I’ve always considered dealing with end users to be about as much fun as a trip to the dentist or a tax audit. Fortunately, there are some things that you can do to help keep the users happy (a happy user is a quiet user). The techniques that I am going to be showing you in this article center around the use of roaming profiles and folder redirection. Right now you might be wondering how something like roaming profiles can make your life easier. Well, there are several situations in which roaming profiles and folder redirections pay off big time.
For example, any decent administrator will instruct their users to save their data on a network drive so that the data gets backed up each night. Inevitably though, some users will save data to the local hard drive. If that hard drive happens to crash, then the user will lose all of their data and will be upset because you didn’t back it up. One of the techniques that I will show you will redirect the user’s My Documents folder to a network share.
Another example of how roaming profiles and folder redirections can make your life easier involves a situation in which the user gets a new PC. Normally, you would have to manually move all of the user’s documents and settings from the old PC to the new one. You would have to be careful not to leave anything behind to avoid upsetting the user and to accidentally exposing the user’s files to whoever inherits the user’s old PC. With roaming profiles though, each user’s files and settings follow them from PC to PC, so there is no need to move anything.
Another situation in which roaming profiles and folder redirections come in handy is when a user’s workstation crashes. Management can easily have the user whose computer crashed use someone else’s PC for the day and all of the user’s normal files and settings will be there. This frees up your time so that you can focus on resurrecting the dead computer.
I could go on and on with more examples of how roaming profiles and folder redirections can improve the quality of your life, but I think you probably get the idea. Instead, I want to move on and show you how it’s done.
The Anatomy of A Profile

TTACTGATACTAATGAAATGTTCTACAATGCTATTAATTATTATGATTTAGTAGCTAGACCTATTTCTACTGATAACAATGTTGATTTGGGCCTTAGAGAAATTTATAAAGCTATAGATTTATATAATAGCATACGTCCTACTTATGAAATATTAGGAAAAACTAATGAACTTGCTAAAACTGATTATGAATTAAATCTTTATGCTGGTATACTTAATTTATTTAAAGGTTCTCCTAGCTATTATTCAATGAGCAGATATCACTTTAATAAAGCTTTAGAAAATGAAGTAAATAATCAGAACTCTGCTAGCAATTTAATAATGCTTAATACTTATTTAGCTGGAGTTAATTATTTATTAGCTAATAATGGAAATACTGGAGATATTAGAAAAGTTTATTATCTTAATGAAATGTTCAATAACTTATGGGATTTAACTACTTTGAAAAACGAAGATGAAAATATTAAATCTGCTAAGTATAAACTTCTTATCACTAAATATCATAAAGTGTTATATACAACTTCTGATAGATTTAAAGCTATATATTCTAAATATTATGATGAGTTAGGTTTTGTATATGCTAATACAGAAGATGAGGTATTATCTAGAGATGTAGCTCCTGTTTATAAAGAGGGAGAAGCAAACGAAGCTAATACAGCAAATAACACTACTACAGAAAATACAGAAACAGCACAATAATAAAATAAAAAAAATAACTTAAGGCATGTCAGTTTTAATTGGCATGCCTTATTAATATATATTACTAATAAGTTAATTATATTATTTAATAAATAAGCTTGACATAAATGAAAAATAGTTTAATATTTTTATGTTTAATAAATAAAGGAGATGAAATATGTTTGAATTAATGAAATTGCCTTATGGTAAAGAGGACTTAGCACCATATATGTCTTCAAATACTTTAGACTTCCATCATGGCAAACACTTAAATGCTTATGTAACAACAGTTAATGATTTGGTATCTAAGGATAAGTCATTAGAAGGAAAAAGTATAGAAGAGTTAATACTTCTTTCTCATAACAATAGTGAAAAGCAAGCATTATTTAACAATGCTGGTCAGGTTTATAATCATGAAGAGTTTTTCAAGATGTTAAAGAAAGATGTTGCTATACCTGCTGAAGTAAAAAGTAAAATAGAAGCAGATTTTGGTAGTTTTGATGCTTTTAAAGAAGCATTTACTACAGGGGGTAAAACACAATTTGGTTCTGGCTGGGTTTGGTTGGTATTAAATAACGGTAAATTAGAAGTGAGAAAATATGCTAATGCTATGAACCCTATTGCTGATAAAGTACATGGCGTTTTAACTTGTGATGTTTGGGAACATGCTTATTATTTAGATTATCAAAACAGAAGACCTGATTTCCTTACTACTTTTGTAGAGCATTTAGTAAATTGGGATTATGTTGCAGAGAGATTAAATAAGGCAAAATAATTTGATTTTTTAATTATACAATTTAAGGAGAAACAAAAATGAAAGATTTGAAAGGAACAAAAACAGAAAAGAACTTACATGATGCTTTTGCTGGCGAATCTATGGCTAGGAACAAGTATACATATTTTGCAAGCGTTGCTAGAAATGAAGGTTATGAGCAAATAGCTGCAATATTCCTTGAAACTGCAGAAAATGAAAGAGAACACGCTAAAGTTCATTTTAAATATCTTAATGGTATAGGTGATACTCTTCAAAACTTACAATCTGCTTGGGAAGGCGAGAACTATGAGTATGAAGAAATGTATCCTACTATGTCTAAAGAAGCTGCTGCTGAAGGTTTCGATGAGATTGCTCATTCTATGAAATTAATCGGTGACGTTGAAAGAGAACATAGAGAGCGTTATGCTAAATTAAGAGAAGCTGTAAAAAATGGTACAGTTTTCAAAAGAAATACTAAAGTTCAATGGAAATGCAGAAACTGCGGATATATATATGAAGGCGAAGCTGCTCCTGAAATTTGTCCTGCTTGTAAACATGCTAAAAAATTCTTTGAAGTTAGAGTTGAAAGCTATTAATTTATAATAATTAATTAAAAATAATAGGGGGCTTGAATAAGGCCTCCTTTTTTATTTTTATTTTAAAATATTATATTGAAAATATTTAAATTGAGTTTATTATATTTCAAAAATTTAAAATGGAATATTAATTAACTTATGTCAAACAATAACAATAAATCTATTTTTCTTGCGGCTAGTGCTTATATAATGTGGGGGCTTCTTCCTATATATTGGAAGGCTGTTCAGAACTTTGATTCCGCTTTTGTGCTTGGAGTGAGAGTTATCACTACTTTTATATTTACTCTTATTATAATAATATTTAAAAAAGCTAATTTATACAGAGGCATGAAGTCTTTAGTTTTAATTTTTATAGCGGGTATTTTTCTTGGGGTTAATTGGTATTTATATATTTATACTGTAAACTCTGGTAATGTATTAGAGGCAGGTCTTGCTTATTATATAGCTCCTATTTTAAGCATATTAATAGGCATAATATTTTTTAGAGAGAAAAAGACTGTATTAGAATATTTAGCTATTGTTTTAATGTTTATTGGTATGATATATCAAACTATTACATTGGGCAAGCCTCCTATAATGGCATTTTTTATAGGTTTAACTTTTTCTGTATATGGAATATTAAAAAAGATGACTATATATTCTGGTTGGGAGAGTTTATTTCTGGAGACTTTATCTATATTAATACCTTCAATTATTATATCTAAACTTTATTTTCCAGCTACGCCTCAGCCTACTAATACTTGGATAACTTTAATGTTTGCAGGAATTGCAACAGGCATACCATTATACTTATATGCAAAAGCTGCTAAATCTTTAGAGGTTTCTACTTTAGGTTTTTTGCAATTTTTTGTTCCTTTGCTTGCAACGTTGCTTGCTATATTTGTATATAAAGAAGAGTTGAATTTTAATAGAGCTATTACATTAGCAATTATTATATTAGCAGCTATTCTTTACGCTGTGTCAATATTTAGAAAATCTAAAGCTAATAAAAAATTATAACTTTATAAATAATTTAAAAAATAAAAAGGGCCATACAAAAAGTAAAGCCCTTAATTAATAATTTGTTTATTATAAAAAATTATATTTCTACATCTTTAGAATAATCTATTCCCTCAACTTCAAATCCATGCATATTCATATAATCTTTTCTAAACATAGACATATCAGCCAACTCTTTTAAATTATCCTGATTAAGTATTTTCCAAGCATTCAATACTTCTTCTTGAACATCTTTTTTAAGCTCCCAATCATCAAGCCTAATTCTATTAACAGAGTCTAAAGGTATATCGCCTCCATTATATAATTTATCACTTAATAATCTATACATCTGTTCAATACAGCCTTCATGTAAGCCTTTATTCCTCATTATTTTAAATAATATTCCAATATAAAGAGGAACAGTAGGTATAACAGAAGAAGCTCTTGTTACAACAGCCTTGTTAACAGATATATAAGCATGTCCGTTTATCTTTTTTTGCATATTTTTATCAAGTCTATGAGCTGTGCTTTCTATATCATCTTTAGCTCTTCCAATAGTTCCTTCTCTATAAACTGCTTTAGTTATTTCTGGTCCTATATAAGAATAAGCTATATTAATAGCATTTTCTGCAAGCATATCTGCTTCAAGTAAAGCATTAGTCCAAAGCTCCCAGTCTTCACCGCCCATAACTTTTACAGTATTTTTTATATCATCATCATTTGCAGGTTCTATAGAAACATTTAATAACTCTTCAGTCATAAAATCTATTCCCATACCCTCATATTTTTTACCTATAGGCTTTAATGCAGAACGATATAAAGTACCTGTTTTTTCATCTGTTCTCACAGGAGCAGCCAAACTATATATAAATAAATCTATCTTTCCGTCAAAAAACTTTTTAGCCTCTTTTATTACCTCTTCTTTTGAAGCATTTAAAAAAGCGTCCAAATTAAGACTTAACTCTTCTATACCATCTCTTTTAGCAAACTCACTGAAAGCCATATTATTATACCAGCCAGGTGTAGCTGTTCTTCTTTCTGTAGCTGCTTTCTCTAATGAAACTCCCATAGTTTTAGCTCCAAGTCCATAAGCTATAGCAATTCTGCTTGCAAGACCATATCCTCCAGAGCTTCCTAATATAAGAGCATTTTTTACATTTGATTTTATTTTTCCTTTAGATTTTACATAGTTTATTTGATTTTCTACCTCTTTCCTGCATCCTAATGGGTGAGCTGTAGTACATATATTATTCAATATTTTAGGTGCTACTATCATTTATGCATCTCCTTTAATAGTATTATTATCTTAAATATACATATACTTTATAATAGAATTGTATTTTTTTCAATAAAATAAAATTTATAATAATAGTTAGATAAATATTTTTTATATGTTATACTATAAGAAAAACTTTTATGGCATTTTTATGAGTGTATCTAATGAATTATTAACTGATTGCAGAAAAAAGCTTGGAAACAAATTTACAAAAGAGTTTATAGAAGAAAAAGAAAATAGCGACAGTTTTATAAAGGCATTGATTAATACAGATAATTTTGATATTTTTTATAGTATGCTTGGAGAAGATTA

Before I show you how to set up a roaming profile, you need to understand that any time a user logs into a Windows XP workstation, Windows automatically creates a profile for that user (unless the machine already contains a profile for the user). The profiles are stored in the Documents and Settings folder and are contained within a sub-folder bearing the user’s name. For example, if I logged onto a machine as Brien, then Windows would place my profile in a folder named C:\Documents and Settings\Brien.
The profile itself is fairly intricate because it contains the user’s documents and any settings that are user specific. For example, a profile contains things like the user’s application settings (EX: how Outlook is configured to allow that user access to their E-mail), Internet Explorer favorites and cookies, the user’s desktop, and the user’s Start Menu. Figure A shows the contents of a profile directory, and should give you a better idea of what all information is stored within a user’s profile.
Figure A: This is a user’s profile folder
Defining A Roaming Profile
Now that you know what a profile looks like, let’s talk about making the profile mobile. The basic technique behind creating a roaming profile involves creating a shared folder on the server, creating the user a folder within the share, and then defining the user’s profile location through the group policy.
For example, suppose that you wanted to implement roaming profiles in your own organization. The first thing that you would have to do is to create an empty folder on one of your file servers. You can call the folder anything that you want, but I have traditionally named this folder PROFILES. After you create the Profiles folder, you must share the folder. I recommend sharing the folder in a way that gives everyone full control at the share level. I would then recommend controlling permissions at the NTFS level.
When I define the NTFS permissions, I allow everyone to have read access to the PROFILES folder. I then create sub folders for each user. The sub folder’s name should match the user’s name. As you create each user’s individual folder, you will need to define some NTFS permissions. I recommend granting the Administrator and the user full control over the folder. You should also make the user the owner of the folder. After you have set these permissions, you should block parent permissions from propagating to the folder. Otherwise, everyone will be able to read anything in the user’s profile folder.
In most situations, this will take care of the necessary permissions. However, I have seen at least one network in which the backup software was unable to backup the user’s profile directories until the backup program’s service account was granted access to each user’s folder. That is the exception rather than the rule though.